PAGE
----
Eight receptions. 76 yards. One touchdown. Hey, good game dude.
Those numbers would make for a pretty good single-game performance for a player. However, that is the combined production from ASU's tight end position--in fact, all by Trevor Kohl--over the last two years. In former offensive coordinator Noel Mazzone's spread offense, the tight end was rarely a thought beyond bringing extra muscle in the blocking game.
The tight ends of the UCLA Bruins will now have to deal with such limited production, as Mazzone has moved to Westwood, with Mike Norvell taking over the offense under Todd Graham. This will be the sixth straight season on Graham's staff for Norvell, which means that taking a look back may help shed some light on what to expect from the position going forward.
Most recently at Pitt in 2011, the tight end position did not post number that much better than Kohl. Of the Panthers' 263 receptions, 17 came from the tight ends, for just 173 yards and one score. During the final two years at Tulsa (2009 and 2010), true tight ends totaled 10 receptions for 122 yards.
Those totals don't bode well for ASU's new tight end, Darwin Rogers. Coming over as a juco transfer from Arizona Western, Rogers didn't factor too much into passing game for the Matadors, but he is a solid blocker and has good physical tools, standing 6'4" and having 4.6 speed at 240 pounds. Rogers had a solid spring and has a nice grip on the starting tight end job. With his tools, a new starting quarterback and more blocking-oriented players behind him, Rogers should be able to post a reception count in the upper teens and maybe the low twenties.
While the tight end position should see a mild-to-moderate lift, the really interesting aspect will be at H-back, if history is any indication.
The H-back is a hybrid position, combining aspects of tight end, fullback and wide receiver. Players often have similar size to tight ends, see plenty of blocking assignments, but are often in motion, either in or from the backfield or at the line, and sometimes will line up wide.
While at Tulsa, Norvell had an excellent player at this position--Charles Clay. A talented athlete with excellent size at 6'3", 235 pounds, Clay was exceedingly productive from the H-back spot. During his career at Tulsa, he ran for 911 yards and 10 touchdowns and hauled in 189 passes 2,544 yards and 28 scores. His versatility gave the Tulsa offense a dynamic element that would be in motion pre-snap and be a threat in a variety of ways.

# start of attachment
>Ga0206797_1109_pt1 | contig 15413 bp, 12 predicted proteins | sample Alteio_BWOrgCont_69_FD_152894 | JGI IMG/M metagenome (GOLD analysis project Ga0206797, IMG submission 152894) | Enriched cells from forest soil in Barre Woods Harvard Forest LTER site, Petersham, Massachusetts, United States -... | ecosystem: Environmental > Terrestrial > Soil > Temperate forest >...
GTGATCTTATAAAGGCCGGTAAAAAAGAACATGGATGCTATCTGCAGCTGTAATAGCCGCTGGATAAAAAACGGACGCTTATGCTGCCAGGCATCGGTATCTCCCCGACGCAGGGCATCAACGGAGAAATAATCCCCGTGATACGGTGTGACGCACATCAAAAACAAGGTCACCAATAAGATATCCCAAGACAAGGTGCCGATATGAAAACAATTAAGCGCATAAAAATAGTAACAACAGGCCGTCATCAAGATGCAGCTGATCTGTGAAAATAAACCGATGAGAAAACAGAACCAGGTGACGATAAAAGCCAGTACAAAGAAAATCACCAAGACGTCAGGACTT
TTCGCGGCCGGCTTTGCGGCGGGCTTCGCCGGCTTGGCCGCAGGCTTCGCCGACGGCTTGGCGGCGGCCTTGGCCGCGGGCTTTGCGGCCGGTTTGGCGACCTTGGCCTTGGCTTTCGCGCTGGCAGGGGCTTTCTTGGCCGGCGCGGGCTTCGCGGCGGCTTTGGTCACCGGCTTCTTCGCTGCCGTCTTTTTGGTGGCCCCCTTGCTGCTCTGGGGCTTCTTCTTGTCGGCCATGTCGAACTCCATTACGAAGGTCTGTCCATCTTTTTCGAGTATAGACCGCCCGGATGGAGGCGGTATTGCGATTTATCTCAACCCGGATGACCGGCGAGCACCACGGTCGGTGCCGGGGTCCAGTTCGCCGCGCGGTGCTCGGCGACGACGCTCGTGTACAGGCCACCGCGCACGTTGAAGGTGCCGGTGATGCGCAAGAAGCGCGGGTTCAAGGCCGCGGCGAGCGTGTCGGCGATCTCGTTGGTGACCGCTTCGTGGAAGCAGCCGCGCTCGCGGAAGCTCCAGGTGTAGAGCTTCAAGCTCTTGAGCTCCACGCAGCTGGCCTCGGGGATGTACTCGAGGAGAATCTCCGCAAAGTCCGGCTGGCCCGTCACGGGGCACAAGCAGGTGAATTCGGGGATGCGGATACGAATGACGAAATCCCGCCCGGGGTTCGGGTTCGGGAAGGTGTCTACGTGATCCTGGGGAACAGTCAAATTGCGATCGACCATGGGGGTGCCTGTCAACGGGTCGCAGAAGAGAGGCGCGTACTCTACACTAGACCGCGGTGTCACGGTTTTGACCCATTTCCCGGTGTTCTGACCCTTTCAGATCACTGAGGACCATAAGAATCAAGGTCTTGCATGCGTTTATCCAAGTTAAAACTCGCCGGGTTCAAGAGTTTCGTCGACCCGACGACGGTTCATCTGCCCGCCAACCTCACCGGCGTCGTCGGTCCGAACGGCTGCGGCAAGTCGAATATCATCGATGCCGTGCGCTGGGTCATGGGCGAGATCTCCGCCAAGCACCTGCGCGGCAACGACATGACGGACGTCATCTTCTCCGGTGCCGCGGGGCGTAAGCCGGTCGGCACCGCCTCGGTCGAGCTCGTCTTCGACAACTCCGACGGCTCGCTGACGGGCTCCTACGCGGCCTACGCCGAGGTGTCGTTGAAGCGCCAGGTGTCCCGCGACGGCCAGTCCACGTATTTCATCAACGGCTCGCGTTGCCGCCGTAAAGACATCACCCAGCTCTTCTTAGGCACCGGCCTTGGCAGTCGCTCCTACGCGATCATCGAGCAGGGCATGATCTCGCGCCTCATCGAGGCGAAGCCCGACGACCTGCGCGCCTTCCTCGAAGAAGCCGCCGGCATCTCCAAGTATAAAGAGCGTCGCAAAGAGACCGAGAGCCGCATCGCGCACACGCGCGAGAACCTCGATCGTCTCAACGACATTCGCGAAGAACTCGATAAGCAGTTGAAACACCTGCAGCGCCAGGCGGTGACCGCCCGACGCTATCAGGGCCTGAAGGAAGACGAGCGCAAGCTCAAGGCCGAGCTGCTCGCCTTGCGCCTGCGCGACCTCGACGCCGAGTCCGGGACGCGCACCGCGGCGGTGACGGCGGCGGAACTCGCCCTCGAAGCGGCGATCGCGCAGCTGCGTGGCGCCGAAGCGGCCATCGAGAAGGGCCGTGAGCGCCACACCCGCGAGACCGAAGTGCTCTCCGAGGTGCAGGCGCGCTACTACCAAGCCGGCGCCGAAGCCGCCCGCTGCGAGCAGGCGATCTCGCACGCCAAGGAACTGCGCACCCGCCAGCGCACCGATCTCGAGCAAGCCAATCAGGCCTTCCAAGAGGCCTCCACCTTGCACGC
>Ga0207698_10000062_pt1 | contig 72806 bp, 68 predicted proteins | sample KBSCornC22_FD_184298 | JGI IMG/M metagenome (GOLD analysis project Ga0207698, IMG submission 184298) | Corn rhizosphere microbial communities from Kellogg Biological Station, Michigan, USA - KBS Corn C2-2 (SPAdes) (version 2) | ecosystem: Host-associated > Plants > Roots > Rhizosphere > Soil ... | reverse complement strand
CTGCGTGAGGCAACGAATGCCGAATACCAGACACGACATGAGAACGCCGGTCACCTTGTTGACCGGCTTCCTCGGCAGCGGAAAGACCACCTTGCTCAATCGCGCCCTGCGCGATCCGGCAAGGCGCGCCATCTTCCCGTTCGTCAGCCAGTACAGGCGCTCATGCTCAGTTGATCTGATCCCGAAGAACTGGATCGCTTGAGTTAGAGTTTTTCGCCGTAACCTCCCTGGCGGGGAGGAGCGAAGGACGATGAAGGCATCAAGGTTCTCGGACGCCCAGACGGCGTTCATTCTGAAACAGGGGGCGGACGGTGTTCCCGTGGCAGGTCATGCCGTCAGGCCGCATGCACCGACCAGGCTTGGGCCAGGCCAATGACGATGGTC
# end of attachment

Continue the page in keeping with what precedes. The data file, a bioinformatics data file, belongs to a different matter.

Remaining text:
The 2012 Sun Devils should be able to present similar threats thanks to two talented players.
Despite missing all of spring ball, junior Chris Coyle is listed on the post-spring depth chart as the starter at H-back. Like Clay, Coyle has great size at 6'3", 230 pounds. Coyle has played wide receiver and special teams during his first two years, but has the skillset to be a sure-handed threat downfield along the seams.
Should Norvell get the urge to run from the H-back spot, redshirt sophomore Marcus Washington may be the man. Washington moved to the position from running back this spring, and showed off some nice skills in the blocking and receiving games. At 5'11", 224 pounds, he doesn't have ideal size for the spot, but he plays hard and has been an effective runner when given the chance.
While talented, it seems unlikely that the combined production from the position will match that of Clay over his Tulsa career, but the versatility that Coyle, Washington and Rogers, should he slide over to H-back, present should be very intriguing to Sun Devil fans.
Many fans have heralded the return to a more run-first, smashmouth style, and there have been hopes that the tight end production will be resurrected as well. While hopes of Todd Heap and Zach Miller-type numbers simply aren't likely, the Sun Devils should be able to pose a threat from the spot for the first time several years.
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